Parasites and Diseases
A Field Guide
TO COMMON WILDLIFE DISEASES
AND PARASITES IN ALASKA
What causes brucellosis?
- Brucellosis is a highly contagious disease caused by bacteria called Brucella suis biovar 4 in caribou and reindeer. It is spread in the afterbirth and fluids during calving and breeding.
Where does brucellosis occur?
- Brucella suis biovar 4 occurs naturally in caribou and reindeer in North America and Siberia and has also been found in muskoxen and moose.
- Brucella is most common in the four arctic caribou herds (Western Arctic, Teshekpuk, Central Arctic and Porcupine herds) but recently caused disease in the Mulchatna herd. Predators such as bears and wolves are exposed when they feed on infected caribou.
- Humans can be infected by Brucella suis biovar 4 through contact with infected fluids or consuming under cooked meat or bone marrow.
What are the signs of brucellosis?
- Caribou may appear healthy and not show any signs of disease.
- Brucellosis usually affects the reproductive organs and leg joints.
- Often, caribou will have swollen scrotum or leg joints (especially a large bump on the ‘knee’ of the front leg).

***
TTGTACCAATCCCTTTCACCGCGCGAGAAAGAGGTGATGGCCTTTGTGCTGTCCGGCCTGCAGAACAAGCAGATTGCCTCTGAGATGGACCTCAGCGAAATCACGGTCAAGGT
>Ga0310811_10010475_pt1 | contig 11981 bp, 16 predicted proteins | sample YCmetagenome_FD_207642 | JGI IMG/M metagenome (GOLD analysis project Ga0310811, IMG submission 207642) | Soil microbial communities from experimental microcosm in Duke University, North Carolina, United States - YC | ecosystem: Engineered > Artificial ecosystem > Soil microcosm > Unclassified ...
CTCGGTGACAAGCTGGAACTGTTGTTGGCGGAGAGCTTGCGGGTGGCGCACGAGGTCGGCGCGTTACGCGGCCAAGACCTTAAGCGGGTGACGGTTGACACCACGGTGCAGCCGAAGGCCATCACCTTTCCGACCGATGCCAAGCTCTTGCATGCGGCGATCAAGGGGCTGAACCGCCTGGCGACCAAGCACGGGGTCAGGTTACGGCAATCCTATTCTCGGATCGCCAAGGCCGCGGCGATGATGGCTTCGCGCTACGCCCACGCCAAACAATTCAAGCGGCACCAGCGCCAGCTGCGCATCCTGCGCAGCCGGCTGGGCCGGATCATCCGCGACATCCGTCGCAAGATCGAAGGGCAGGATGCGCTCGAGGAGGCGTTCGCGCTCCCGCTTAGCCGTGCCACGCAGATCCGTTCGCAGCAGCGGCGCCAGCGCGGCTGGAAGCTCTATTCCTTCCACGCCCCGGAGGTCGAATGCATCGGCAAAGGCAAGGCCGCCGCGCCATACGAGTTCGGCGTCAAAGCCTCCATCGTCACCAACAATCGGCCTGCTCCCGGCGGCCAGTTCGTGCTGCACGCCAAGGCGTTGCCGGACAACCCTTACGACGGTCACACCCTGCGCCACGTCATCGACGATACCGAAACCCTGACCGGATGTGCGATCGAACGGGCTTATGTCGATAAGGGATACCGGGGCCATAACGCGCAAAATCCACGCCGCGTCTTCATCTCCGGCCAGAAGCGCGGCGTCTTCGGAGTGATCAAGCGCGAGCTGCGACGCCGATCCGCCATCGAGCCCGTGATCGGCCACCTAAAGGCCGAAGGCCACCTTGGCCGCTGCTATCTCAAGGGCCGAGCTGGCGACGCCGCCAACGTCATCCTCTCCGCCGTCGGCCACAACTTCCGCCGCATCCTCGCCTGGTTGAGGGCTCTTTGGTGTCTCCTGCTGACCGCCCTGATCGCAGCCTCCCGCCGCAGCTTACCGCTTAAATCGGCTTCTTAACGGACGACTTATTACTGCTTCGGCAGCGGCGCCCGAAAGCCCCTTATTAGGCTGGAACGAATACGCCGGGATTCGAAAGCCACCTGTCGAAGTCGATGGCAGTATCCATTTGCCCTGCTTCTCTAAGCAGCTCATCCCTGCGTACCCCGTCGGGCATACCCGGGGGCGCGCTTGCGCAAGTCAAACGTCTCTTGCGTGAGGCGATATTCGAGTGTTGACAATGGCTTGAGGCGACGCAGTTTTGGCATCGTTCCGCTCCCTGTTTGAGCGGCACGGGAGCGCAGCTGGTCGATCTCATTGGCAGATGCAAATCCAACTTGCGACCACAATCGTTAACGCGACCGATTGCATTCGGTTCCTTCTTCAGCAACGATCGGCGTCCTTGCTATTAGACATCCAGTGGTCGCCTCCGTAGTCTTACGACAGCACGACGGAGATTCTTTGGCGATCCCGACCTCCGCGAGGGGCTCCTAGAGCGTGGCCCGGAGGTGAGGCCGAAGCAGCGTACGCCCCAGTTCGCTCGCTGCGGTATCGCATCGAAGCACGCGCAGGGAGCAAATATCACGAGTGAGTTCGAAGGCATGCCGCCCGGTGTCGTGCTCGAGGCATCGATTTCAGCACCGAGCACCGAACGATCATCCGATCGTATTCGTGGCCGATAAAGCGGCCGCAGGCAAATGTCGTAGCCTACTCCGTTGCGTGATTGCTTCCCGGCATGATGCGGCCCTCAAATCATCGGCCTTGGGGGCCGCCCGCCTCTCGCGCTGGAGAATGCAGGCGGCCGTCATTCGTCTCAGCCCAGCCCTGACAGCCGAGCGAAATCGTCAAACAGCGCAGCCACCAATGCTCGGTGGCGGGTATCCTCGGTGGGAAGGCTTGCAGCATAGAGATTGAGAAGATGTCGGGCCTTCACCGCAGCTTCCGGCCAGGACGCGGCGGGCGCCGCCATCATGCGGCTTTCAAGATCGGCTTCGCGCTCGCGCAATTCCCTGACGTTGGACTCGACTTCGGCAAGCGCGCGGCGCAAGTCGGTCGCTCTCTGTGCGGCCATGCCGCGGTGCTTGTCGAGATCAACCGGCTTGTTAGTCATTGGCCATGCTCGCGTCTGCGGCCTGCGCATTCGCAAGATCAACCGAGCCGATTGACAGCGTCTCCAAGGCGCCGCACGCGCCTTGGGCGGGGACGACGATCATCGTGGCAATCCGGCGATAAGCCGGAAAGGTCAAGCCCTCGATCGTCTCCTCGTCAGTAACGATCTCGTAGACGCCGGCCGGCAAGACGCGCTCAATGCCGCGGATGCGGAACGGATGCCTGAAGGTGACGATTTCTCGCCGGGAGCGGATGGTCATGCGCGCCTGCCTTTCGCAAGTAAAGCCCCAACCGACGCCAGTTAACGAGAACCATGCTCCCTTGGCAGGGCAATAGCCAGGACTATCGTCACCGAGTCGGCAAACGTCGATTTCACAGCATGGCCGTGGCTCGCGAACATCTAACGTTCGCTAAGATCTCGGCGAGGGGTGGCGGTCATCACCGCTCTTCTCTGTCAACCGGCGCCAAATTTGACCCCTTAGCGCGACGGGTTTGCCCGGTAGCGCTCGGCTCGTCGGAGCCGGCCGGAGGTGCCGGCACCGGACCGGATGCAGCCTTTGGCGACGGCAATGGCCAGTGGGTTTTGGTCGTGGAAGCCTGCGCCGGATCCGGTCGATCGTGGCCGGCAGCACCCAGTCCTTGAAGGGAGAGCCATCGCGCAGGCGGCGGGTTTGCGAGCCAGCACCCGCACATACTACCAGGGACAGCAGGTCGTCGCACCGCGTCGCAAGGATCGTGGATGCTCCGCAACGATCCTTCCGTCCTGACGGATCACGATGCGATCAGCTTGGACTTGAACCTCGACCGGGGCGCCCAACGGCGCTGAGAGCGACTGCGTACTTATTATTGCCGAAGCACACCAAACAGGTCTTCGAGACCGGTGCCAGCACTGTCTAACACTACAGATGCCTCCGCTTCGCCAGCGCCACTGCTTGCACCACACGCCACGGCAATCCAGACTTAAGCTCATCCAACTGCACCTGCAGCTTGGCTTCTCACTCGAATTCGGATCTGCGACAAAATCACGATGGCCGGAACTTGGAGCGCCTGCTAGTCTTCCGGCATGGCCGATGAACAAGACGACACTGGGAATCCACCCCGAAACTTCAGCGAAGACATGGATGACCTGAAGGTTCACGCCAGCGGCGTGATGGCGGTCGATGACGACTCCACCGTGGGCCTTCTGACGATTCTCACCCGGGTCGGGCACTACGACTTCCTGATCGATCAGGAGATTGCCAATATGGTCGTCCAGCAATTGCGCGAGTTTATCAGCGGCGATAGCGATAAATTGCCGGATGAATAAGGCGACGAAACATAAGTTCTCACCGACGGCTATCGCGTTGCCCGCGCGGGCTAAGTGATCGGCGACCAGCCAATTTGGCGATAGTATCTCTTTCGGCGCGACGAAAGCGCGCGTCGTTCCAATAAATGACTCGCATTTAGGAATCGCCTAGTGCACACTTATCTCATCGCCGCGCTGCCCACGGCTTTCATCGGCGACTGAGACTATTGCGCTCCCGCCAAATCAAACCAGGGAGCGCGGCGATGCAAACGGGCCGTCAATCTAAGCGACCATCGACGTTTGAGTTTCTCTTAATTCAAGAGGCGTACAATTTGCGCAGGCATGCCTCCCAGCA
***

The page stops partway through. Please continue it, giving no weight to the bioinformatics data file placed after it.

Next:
- When butchering, you are unlikely to notice anything specific
- The testicles or womb may be swollen.
- In people brucellosis often causes a high fever that frequently comes and goes.
How can I protect myself?
- You can get brucellosis through exposure to contaminated parts. The bacteria can enter through cuts or scratches in your skin or through your eyes, nose or mouth. You can also get brucellosis by eating infected meat that has not been fully cooked.
- Do not cut into diseased parts.
- Do not spill fluid from swollen joints or the womb onto the meat.
- Use extreme care when handling any fetal membranes or aborted tissues.
- Wash your hands, knives, and food preparation surfaces with hot soapy water after handling the animal.
- Report any animals suspected of having brucellosis to your nearest ADF&G biologist.
Can I eat the meat?
- Meat from animals with brucellosis should be thoroughly cooked to 160 degrees.
- Freezing, smoking, drying and pickling do not kill Brucella.
- Do not consume bone marrow raw bone marrow as this poses high risk
- Do not feed diseased parts to dogs.
How to report/sample
- Report caribou with a swollen knee or scrotum.
- Email photos and a relative location or caribou herd to email@example.com
- If you harvest an caribou you suspect may have Brucellosis, save the limb or swollen part without opening and submit along with a leg bone and lower jaw.
- These may be frozen until delivering to your local ADF&G office.
For more information
- Brucellosis: Answers to Frequently Asked Questions by Center for Climate and Health (PDF 236 kB) Michael Brubaker MS, James Berner MD, Jay Butler MD, Michael Bradley DVM, CCH Bulletin No. 6, November 30, 2010.